The aviation industry experienced losses in 2008 due to the increasing price of oil. In July 2008, oil reached 147 dollars per barrel. The aviation industry lost 8.7 billion dollars. Now, with oil prices decreasing to their current price of approximately 66 dollars, the aviation industry still continues to suffer from losses. The CEO’s report also included speculation of industry experts that this year, the aggregate loss is will reach 4.7 billion dollars.
Despite a daunting global context where profitability has become rare, Ethiopian Airlines has managed to surpass its plans.
“We found the performance of Ethiopian Airlines impressive,” Wubneh Emiru, chairperson of the Infrastructure Affairs Standing Committee, told Fortune. “We cherish the achievements of the airline.”
But not surprising is the performance for experts in the industry.
“The achievements of Ethiopian are expected,” Zemedenen Negatu, managing partner of Ernst & Young, who has been consulting the airline since 2004, told Fortune.
He attributes the success of the airline to an efficient management system and the visionary leadership pursued by its management and board.
Nevertheless, its domestic operations seem to have enjoyed less attention. The CEO was asked to explain the contrast.
“It is a fair criticism,” Girma said.
But there are plans in the making to improve the domestic services.
“We have bought eight Bombardier Airplanes from Canada,” he said. “We will buy four or more planes from the same company next year.”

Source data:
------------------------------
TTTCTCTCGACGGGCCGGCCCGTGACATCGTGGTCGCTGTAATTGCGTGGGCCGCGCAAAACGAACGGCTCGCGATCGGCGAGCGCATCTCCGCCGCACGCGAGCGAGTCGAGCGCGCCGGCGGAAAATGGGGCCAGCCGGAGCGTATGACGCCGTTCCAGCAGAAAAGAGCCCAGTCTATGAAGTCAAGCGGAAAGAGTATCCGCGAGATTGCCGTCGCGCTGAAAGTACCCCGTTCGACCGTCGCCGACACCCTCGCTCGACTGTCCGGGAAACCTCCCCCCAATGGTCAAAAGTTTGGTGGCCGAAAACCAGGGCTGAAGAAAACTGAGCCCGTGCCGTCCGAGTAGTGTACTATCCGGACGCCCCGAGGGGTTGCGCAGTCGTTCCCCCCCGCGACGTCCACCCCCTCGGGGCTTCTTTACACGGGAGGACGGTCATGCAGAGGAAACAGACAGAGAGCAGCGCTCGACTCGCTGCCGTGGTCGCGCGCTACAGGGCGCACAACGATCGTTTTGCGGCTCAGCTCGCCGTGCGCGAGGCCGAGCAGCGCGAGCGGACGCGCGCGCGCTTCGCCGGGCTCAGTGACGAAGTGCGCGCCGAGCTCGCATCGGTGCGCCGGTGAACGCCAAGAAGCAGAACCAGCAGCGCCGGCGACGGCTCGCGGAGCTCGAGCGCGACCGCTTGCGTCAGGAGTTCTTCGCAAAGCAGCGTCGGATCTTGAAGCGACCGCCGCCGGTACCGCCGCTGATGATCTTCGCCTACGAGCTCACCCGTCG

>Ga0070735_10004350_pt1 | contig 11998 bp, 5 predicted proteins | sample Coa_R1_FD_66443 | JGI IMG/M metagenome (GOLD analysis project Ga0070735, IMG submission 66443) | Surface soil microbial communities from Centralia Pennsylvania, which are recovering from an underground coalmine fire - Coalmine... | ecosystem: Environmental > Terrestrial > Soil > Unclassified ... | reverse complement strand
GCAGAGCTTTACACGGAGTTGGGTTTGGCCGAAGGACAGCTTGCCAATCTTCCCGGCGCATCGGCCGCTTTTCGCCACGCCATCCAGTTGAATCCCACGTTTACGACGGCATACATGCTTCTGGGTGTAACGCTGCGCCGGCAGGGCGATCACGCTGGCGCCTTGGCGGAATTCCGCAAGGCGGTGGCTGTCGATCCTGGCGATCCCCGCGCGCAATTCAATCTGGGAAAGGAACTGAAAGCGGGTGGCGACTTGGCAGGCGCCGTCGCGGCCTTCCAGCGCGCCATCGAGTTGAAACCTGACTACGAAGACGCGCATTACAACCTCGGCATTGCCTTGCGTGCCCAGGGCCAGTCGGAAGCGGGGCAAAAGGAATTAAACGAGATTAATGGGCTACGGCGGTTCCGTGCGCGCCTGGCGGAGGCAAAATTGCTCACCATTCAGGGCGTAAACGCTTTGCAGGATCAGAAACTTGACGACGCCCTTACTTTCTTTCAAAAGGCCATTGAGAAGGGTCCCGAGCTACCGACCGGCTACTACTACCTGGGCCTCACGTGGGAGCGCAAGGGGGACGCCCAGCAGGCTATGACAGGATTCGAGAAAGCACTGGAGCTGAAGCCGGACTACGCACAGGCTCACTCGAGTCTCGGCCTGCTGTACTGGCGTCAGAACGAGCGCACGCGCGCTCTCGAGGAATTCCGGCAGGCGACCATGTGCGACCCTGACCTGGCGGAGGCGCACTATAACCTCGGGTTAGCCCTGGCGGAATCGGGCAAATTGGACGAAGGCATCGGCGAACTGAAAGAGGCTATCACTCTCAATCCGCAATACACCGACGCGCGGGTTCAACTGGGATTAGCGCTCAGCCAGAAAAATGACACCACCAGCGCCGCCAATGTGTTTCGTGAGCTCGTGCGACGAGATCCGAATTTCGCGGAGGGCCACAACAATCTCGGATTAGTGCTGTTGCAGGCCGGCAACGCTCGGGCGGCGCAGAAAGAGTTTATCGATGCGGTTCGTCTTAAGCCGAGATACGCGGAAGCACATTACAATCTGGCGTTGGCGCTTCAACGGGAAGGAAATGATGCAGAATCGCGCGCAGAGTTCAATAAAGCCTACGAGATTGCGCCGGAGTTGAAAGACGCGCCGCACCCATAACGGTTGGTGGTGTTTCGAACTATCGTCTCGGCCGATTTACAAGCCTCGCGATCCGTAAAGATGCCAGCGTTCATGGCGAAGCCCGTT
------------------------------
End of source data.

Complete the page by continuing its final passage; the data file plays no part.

Ethiopian is also working to upgrade its pilot training institution at a cost of 30 million euro (45 million dollars) with financing through a loan from French Bank. With the finalization of the expansion, the training institution would be upgraded to an Aviation Academy, according to the CEO.
As part of its preparation for membership in the Star Alliance, it has also signed a code share agreement with Singapore, Thai and United airlines of Singapore, Thailand and United States, respectively.
It has also bought 25pc equity share in the establishment of ASKY airline in Togo in collaboration with the government of Togo and the Economic Community of West African States (ECOWAS), a regional block of 16 countries founded in 1975.
Ethiopian will be responsible for maintaining the air crafts and management of airline operations.
Togo will serve as the airline’s West African hub, according to the CEO, though Nigeria offers the largest number of passengers for Ethiopian in the continent.